Everything about being black and homeschooling was hard.
From my early assessment on Being Black and Homeschooling, to my thoughts on looking back Here and Here, I can see now that I have been on a journey, that took a heads down and power though approach.
Don't get me wrong. I liked homeschooling. I really did. I don't regret it at all, and I know it was the best thing for my kids, but the journey felt lonely... it really did. In the beginning, the only person I felt that really supported me family-wise was my husband... after all, it was originally his idea. As for family and friends... I was told to spank my kids, and send them back to school. Others just called me crazy. And some said I was "a mess" for homeschooling... whatever that is supposed to mean.
Very fortunately, I had some support of a couple of fellow church members who homeschooled, and they gave me guidance for a while, but that did not last long. First, I did not feel that I fit into the homeschool groups they brought me to, especially in the early days, and secondly, our
homeschooling philosophies differed and so we eventually parted ways. But them, I have always been very self-sufficient, so the internet as a whole guided me through those first few years.
I really don't know how I made it. I felt soooo alone, most of the time. After all, the single most important thing most veteran homeschoolers will instruct a new homeschooler to do is join a community... a co-op of sorts where you can find guidance, support, and shared resources. I never really felt like I had that.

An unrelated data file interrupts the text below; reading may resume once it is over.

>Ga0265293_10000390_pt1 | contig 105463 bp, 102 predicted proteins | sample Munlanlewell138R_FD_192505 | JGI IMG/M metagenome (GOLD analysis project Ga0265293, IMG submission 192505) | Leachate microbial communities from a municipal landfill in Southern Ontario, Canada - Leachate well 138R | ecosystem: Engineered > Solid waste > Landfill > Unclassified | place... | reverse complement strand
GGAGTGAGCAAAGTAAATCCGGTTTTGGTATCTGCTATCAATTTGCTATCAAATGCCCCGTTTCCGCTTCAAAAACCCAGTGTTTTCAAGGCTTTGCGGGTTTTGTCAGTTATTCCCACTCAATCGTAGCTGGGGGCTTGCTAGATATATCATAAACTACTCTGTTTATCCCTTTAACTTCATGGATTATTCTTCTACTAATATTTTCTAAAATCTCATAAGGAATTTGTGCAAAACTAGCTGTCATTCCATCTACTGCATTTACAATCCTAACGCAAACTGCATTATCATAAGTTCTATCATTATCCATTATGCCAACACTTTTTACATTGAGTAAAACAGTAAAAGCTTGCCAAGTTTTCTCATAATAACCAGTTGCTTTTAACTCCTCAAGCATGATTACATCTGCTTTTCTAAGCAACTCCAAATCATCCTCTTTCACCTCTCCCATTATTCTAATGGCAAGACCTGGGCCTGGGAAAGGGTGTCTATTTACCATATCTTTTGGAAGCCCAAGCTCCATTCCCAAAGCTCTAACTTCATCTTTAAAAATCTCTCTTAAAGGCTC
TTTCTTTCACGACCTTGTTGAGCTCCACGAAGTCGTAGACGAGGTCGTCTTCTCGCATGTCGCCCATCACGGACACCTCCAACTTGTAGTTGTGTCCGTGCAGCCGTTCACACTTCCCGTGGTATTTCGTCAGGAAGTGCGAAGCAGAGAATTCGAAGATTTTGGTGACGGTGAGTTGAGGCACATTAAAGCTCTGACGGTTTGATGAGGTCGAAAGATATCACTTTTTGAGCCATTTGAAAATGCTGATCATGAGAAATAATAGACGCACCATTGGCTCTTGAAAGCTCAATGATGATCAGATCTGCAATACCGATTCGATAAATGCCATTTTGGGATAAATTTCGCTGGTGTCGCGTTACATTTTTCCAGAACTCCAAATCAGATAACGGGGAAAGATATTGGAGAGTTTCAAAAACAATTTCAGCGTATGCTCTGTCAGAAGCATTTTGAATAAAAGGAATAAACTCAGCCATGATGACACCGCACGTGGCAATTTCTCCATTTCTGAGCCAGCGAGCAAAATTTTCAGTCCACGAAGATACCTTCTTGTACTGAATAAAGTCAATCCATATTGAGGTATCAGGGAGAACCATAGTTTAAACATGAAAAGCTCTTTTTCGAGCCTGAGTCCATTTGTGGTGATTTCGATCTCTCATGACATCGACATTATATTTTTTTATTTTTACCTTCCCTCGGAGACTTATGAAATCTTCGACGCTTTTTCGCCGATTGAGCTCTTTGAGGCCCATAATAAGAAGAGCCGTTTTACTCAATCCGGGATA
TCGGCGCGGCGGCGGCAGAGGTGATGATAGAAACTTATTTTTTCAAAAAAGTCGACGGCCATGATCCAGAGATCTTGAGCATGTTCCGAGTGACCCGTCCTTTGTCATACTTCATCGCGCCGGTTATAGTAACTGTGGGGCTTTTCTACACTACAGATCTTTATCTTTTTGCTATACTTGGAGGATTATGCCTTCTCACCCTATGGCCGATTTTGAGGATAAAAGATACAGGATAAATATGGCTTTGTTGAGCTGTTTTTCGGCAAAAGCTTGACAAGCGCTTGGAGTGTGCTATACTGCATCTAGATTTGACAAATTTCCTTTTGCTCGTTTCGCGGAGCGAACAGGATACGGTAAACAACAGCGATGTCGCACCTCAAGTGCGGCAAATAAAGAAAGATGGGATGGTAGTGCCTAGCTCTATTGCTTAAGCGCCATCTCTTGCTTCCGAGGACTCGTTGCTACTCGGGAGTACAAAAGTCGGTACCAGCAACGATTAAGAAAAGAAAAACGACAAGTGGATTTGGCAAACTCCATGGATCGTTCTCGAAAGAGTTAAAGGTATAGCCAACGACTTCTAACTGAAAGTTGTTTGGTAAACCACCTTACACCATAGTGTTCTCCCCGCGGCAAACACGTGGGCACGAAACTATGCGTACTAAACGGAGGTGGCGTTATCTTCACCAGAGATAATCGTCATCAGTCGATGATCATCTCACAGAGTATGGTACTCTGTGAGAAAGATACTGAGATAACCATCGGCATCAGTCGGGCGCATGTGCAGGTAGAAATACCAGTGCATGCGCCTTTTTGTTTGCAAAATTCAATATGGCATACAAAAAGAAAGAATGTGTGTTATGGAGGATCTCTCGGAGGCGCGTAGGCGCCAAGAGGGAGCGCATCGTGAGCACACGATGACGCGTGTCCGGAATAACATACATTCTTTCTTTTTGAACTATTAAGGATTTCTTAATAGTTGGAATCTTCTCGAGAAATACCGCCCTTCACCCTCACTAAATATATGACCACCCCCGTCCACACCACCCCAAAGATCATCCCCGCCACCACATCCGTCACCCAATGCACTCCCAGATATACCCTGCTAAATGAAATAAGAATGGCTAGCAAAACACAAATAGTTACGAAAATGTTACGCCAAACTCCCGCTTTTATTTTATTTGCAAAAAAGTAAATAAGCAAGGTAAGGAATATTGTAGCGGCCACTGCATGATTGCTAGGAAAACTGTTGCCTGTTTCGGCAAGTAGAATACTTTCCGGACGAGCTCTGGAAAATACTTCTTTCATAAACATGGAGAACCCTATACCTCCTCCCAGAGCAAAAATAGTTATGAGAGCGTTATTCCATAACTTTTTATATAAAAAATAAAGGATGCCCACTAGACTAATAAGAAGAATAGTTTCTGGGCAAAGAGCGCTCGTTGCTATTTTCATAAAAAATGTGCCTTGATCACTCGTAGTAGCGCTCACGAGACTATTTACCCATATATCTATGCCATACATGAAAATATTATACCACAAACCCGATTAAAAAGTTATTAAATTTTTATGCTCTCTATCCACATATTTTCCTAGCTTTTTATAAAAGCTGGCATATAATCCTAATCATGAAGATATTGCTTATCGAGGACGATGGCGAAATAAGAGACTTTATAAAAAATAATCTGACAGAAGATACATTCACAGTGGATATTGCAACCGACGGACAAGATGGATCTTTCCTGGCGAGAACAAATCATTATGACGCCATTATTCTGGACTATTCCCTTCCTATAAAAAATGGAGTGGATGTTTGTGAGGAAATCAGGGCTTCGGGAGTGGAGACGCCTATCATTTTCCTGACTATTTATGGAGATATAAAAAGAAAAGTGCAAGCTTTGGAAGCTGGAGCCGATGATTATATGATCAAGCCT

I did find and use a program for 9 of our 10 years of homeschooling, but I felt more like a consumer... a parent paying for a service, than a integrated part of that community, especially in the years mentioned in part 2 and 3. .. And don't get me wrong, my children got served pretty well... as much as you could expect from any private school environment. They learned to function in a classroom even though we were homeschoolers, they made friends, they had access to artistic pursuits, they went to parties, and proms and made good friends. Yes, I got my money's worth... for the kids, but I never did get what I hoped for as a homeschooling parent... to feel like part of a community where people had my back. I just didn't.
In all fairness, I have to ask myself if the isolation was more of a product of my individualistic type personality than a result of my overabundance of melanin? I honestly don't know... my gut tells me it was a little of both. And for the most part, it's not what anyone did or said... though some interesting conversations I did not appreciate did happen.
After all, there were a couple of African American or rather AfriKan homeschool groups in the area, but I just didn't want my kids to be raised with that type of "all in your face Blackness". I wanted the same innocence for them in areas of ethnicity that they had in areas of sexuality that homeschooling afforded (not being exposed to too much too soon).... for the AfriKan groups were just not my cup of tea. I wanted my kids to be confident in themselves for just being themselves, before they had to be confident in themselves for being themselves and black. KWIM? If that meant I was on the fringes of a non-ethic homeschool community, then so be it. I still think I would prefer that than being highly active is a very ethic-urban group, because that does not represent who I am, or who my kids are. I don't think being more included was worth exposing my kids to philosophies that would have made them self-conscious, or angry about who they were and what 'their people' had been through.
In the end, my kids are doing well, and I am OK too. But the more I am away from homeschooling, the more critical of our journey I become, and the less I want to continue to be a participant in it, at least in the capacity that we had been in before.
And that makes me sad.